21:34  

So if that is what that is okay with you, if that is what you want to support if you want to support big companies, big corporations, for whatever reason you want to have that is where you go, and that’s what you want to have. Go right ahead. I have no issues with that. I worked there, and I had the patients that I love, I did the best that I could. I was extremely stressed out. I didn’t have time to dedicate to my patients as I wanted to because I was too busy, and I didn’t have any enough help, but it’s the way that it is in big chains. 

22:04  

What I’m trying to say with this is that not every pharmacy like that.

22:09  

That is not that the pharmacist is rude. The pharmacist is overwhelmed. Is not that the technician is mean is that the technician has been working for 10 hours, non stop without a break, and maybe not even eating yet. So whenever you go to a big chain that is that busy, that’s what is happening. That is exactly what the case is. So please understand what is going on and understand that it is not personal. 

22:41  

They are overworked, and they get paid the same if they see 10 patients, or if they see 1000 patients. Did you hear that? They get paid the same. If they’d see 10 patients have filled 10 prescriptions or if they fill 600 prescriptions. A day. That is a lot! So if you if that is what you need because it’s convenient because it’s pharmacies are anywhere because you can travel and transfer your prescription to any other state and that is convenient for you. That is the kind of pharmacies that you need to use. If you don’t, if you’re not happy with a service, if you don’t think it’s fair to the pharmacist to be treated like that, if you don’t think that is fair to the technicians to be treated like that, if you think that not having a lunch break is cruel. And if you think that you don’t want to fill up the pockets of a bunch of corporate people that are behind these type of pharmacies, then these pharmacies are not for you,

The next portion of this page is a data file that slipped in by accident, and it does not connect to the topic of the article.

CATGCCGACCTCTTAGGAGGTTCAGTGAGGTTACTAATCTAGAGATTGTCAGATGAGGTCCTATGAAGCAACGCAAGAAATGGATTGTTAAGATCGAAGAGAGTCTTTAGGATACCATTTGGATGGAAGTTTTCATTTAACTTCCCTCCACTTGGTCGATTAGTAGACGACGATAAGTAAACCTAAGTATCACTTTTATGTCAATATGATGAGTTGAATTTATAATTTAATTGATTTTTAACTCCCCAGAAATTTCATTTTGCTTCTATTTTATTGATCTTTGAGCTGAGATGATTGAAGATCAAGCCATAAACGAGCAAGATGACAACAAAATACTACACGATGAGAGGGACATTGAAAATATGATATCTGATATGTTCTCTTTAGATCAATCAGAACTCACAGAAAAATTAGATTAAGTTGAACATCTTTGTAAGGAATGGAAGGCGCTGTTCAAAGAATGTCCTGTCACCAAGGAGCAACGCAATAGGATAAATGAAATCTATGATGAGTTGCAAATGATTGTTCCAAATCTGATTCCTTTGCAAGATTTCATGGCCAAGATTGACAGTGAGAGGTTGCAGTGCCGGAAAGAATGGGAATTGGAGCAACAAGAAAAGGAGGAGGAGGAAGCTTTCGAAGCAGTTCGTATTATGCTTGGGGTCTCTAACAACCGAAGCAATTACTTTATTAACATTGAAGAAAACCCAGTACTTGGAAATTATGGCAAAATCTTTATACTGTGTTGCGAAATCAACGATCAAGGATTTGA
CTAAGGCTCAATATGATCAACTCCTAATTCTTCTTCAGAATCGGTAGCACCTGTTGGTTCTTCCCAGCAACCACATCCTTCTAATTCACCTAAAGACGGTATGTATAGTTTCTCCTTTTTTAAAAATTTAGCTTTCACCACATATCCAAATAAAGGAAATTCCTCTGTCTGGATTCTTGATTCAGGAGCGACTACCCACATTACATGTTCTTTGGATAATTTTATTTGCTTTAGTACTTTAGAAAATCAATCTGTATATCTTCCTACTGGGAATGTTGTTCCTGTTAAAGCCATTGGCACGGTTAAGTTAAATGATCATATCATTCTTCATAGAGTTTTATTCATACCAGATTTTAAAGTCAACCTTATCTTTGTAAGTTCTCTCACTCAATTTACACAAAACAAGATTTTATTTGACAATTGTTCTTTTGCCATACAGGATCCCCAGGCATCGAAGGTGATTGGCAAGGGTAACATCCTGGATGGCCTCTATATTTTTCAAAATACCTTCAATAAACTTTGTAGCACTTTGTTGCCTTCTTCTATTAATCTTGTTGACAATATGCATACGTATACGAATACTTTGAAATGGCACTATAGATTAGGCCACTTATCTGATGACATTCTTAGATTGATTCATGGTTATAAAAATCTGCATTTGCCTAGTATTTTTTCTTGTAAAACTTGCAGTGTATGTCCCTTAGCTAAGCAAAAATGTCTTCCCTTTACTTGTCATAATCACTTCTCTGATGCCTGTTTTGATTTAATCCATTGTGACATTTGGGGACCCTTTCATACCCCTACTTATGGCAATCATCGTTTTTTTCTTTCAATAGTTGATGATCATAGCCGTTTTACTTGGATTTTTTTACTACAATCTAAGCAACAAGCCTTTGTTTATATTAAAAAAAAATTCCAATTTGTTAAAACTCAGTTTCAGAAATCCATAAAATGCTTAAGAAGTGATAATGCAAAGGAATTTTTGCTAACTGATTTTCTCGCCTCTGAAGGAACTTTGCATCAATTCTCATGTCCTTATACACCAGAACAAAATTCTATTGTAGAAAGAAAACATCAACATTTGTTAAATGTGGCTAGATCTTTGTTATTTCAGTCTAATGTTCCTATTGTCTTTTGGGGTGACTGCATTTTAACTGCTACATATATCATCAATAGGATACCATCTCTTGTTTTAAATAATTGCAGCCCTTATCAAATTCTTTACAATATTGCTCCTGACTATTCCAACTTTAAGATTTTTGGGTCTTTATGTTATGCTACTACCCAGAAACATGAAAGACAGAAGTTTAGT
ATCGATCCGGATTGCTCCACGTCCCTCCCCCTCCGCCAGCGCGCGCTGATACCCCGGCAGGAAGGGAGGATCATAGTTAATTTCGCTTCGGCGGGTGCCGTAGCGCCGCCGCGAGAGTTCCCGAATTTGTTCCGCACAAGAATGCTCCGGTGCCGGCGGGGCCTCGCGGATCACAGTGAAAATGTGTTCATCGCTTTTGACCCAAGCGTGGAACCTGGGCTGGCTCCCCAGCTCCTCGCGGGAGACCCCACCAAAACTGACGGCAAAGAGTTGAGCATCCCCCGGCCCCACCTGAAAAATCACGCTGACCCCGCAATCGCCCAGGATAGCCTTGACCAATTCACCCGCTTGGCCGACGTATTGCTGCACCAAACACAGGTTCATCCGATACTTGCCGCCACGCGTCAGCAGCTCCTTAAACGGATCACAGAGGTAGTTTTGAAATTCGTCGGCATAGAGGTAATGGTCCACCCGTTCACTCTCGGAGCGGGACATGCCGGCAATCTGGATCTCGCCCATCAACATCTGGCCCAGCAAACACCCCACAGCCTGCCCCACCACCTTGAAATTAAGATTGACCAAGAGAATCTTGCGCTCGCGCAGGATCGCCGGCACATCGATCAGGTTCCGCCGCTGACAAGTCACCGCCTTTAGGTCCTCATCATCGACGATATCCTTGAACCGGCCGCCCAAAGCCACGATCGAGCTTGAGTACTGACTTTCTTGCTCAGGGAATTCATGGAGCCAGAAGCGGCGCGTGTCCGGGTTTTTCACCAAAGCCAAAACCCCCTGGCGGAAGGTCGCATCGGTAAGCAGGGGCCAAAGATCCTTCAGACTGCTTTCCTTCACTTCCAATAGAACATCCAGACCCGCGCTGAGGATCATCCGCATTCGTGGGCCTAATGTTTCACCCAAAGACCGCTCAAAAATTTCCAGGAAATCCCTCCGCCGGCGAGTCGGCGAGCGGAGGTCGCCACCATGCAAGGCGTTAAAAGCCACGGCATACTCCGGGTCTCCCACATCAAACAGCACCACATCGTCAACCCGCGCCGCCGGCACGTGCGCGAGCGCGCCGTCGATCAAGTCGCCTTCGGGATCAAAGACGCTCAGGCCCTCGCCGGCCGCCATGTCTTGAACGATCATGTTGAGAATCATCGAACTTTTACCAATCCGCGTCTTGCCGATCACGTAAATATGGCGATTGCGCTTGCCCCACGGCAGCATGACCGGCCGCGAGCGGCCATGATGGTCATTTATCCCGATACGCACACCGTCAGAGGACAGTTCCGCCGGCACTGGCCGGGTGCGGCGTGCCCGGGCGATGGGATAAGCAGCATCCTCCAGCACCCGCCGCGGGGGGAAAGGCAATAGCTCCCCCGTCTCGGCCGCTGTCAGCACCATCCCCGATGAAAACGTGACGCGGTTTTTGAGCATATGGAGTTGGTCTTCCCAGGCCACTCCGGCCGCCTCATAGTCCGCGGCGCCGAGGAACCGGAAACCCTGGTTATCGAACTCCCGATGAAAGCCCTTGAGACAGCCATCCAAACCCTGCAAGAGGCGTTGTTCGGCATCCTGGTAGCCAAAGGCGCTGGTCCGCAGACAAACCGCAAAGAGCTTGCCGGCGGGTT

23:48  

Then you need alternatives. And that is precisely what I’m going to be talking about in our next episode. Episode Number four, which is about retail pharmacists, but independent pharmacists, the ones that are not big chains, the ones that are just local, the ones that are smaller, and the ones that are specific for certain communities. That is what is coming up in the next episode. 

24:28  

So we’re done with this subject. I know it was a little bit heavy. I know it was a lot of information. And it wasn’t that much fun. But I’m sorry. This is the kind of episode that we have to go through, the first four, just to get the information that you need to get. After that, I promise I’m going to have interviews, and it’s going to be way more fun.

24:54  

So thank you so much for listening. And please subscribe to the podcast. Give us a review. And if you have any questions, don’t forget to write an email to comments@thelegaldrugdealer.com, and I will personally, and I will personally answer them. You can also go to thelegaldrugdealer.com, which is our webpage where you can find the show notes and everything related to this episode there. And if you want to see the show notes is going to be on thelegaldrugdealer.com/4